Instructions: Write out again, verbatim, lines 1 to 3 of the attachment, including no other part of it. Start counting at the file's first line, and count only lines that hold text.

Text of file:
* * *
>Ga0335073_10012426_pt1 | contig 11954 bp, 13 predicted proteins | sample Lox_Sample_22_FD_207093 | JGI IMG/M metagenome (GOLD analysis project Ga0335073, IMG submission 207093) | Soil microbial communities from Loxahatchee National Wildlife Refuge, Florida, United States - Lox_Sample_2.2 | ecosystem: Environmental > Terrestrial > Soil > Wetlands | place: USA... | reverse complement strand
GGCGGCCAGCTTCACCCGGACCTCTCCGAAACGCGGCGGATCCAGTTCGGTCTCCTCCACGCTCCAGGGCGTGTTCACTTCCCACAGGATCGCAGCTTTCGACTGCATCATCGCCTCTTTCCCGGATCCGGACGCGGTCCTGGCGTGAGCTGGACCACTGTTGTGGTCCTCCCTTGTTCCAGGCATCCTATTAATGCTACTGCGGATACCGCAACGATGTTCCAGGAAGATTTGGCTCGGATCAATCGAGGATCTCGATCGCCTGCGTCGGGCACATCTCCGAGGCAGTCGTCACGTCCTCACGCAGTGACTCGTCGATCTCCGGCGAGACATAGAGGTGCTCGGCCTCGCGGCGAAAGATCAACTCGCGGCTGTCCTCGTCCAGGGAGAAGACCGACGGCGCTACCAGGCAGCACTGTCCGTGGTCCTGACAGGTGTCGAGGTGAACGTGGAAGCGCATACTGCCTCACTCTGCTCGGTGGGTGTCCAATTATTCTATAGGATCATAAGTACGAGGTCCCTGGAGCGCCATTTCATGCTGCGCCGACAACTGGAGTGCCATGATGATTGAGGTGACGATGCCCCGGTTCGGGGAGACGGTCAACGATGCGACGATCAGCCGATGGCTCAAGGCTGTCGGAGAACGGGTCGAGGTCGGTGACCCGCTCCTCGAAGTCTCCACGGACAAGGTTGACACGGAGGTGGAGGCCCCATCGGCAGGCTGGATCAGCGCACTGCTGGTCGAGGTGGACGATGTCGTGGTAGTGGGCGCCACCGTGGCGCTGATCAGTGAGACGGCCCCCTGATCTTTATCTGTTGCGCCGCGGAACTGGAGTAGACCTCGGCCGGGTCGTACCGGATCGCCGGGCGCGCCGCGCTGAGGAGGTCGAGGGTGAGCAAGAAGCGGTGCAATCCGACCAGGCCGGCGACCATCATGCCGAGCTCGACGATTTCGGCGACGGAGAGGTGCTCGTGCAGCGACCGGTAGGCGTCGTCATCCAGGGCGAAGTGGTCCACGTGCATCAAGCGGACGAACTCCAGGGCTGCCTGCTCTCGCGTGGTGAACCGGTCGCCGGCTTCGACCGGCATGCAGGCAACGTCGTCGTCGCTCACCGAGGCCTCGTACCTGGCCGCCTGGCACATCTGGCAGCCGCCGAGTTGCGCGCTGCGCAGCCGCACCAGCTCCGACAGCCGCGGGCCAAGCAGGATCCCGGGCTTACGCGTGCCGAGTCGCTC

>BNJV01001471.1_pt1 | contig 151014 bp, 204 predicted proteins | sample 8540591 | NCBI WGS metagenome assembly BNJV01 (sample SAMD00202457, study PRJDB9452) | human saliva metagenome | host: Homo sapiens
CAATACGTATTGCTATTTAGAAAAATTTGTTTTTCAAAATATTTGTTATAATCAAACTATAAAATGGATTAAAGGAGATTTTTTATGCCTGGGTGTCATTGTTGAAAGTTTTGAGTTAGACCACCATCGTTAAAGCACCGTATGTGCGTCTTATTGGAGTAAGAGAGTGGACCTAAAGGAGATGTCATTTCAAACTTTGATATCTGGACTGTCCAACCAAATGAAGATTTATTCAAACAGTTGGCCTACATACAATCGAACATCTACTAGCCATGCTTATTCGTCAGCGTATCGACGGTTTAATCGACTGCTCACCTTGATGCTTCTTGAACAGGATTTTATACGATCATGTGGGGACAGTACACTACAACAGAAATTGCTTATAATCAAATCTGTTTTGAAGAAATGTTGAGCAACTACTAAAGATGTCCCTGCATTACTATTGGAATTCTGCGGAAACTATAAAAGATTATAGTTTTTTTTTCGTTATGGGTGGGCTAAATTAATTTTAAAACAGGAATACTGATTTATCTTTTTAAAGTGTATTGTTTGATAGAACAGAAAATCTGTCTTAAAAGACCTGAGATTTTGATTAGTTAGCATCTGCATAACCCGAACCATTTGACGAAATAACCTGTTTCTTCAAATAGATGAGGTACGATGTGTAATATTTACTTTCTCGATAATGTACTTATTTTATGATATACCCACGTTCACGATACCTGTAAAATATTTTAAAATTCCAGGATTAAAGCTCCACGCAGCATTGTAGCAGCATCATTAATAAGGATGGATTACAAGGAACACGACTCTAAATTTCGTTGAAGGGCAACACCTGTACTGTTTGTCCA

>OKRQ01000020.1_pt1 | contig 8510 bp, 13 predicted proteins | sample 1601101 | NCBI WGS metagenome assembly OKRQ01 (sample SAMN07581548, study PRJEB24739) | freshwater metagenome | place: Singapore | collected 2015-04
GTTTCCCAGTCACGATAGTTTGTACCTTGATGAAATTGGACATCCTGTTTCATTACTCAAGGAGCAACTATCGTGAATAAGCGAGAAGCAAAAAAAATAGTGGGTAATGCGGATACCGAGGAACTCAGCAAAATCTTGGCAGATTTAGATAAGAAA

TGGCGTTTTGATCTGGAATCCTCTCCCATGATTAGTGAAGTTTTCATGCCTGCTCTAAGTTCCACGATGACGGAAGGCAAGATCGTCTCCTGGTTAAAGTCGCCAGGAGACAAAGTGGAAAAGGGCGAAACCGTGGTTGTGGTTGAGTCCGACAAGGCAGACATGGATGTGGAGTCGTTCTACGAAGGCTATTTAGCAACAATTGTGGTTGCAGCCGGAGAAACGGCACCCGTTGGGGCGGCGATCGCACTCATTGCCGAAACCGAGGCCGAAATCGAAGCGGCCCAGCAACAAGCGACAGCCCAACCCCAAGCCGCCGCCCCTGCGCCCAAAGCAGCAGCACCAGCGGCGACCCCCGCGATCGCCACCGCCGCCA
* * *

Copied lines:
>Ga0335073_10012426_pt1 | contig 11954 bp, 13 predicted proteins | sample Lox_Sample_22_FD_207093 | JGI IMG/M metagenome (GOLD analysis project Ga0335073, IMG submission 207093) | Soil microbial communities from Loxahatchee National Wildlife Refuge, Florida, United States - Lox_Sample_2.2 | ecosystem: Environmental > Terrestrial > Soil > Wetlands | place: USA... | reverse complement strand
GGCGGCCAGCTTCACCCGGACCTCTCCGAAACGCGGCGGATCCAGTTCGGTCTCCTCCACGCTCCAGGGCGTGTTCACTTCCCACAGGATCGCAGCTTTCGACTGCATCATCGCCTCTTTCCCGGATCCGGACGCGGTCCTGGCGTGAGCTGGACCACTGTTGTGGTCCTCCCTTGTTCCAGGCATCCTATTAATGCTACTGCGGATACCGCAACGATGTTCCAGGAAGATTTGGCTCGGATCAATCGAGGATCTCGATCGCCTGCGTCGGGCACATCTCCGAGGCAGTCGTCACGTCCTCACGCAGTGACTCGTCGATCTCCGGCGAGACATAGAGGTGCTCGGCCTCGCGGCGAAAGATCAACTCGCGGCTGTCCTCGTCCAGGGAGAAGACCGACGGCGCTACCAGGCAGCACTGTCCGTGGTCCTGACAGGTGTCGAGGTGAACGTGGAAGCGCATACTGCCTCACTCTGCTCGGTGGGTGTCCAATTATTCTATAGGATCATAAGTACGAGGTCCCTGGAGCGCCATTTCATGCTGCGCCGACAACTGGAGTGCCATGATGATTGAGGTGACGATGCCCCGGTTCGGGGAGACGGTCAACGATGCGACGATCAGCCGATGGCTCAAGGCTGTCGGAGAACGGGTCGAGGTCGGTGACCCGCTCCTCGAAGTCTCCACGGACAAGGTTGACACGGAGGTGGAGGCCCCATCGGCAGGCTGGATCAGCGCACTGCTGGTCGAGGTGGACGATGTCGTGGTAGTGGGCGCCACCGTGGCGCTGATCAGTGAGACGGCCCCCTGATCTTTATCTGTTGCGCCGCGGAACTGGAGTAGACCTCGGCCGGGTCGTACCGGATCGCCGGGCGCGCCGCGCTGAGGAGGTCGAGGGTGAGCAAGAAGCGGTGCAATCCGACCAGGCCGGCGACCATCATGCCGAGCTCGACGATTTCGGCGACGGAGAGGTGCTCGTGCAGCGACCGGTAGGCGTCGTCATCCAGGGCGAAGTGGTCCACGTGCATCAAGCGGACGAACTCCAGGGCTGCCTGCTCTCGCGTGGTGAACCGGTCGCCGGCTTCGACCGGCATGCAGGCAACGTCGTCGTCGCTCACCGAGGCCTCGTACCTGGCCGCCTGGCACATCTGGCAGCCGCCGAGTTGCGCGCTGCGCAGCCGCACCAGCTCCGACAGCCGCGGGCCAAGCAGGATCCCGGGCTTACGCGTGCCGAGTCGCTC

>BNJV01001471.1_pt1 | contig 151014 bp, 204 predicted proteins | sample 8540591 | NCBI WGS metagenome assembly BNJV01 (sample SAMD00202457, study PRJDB9452) | human saliva metagenome | host: Homo sapiens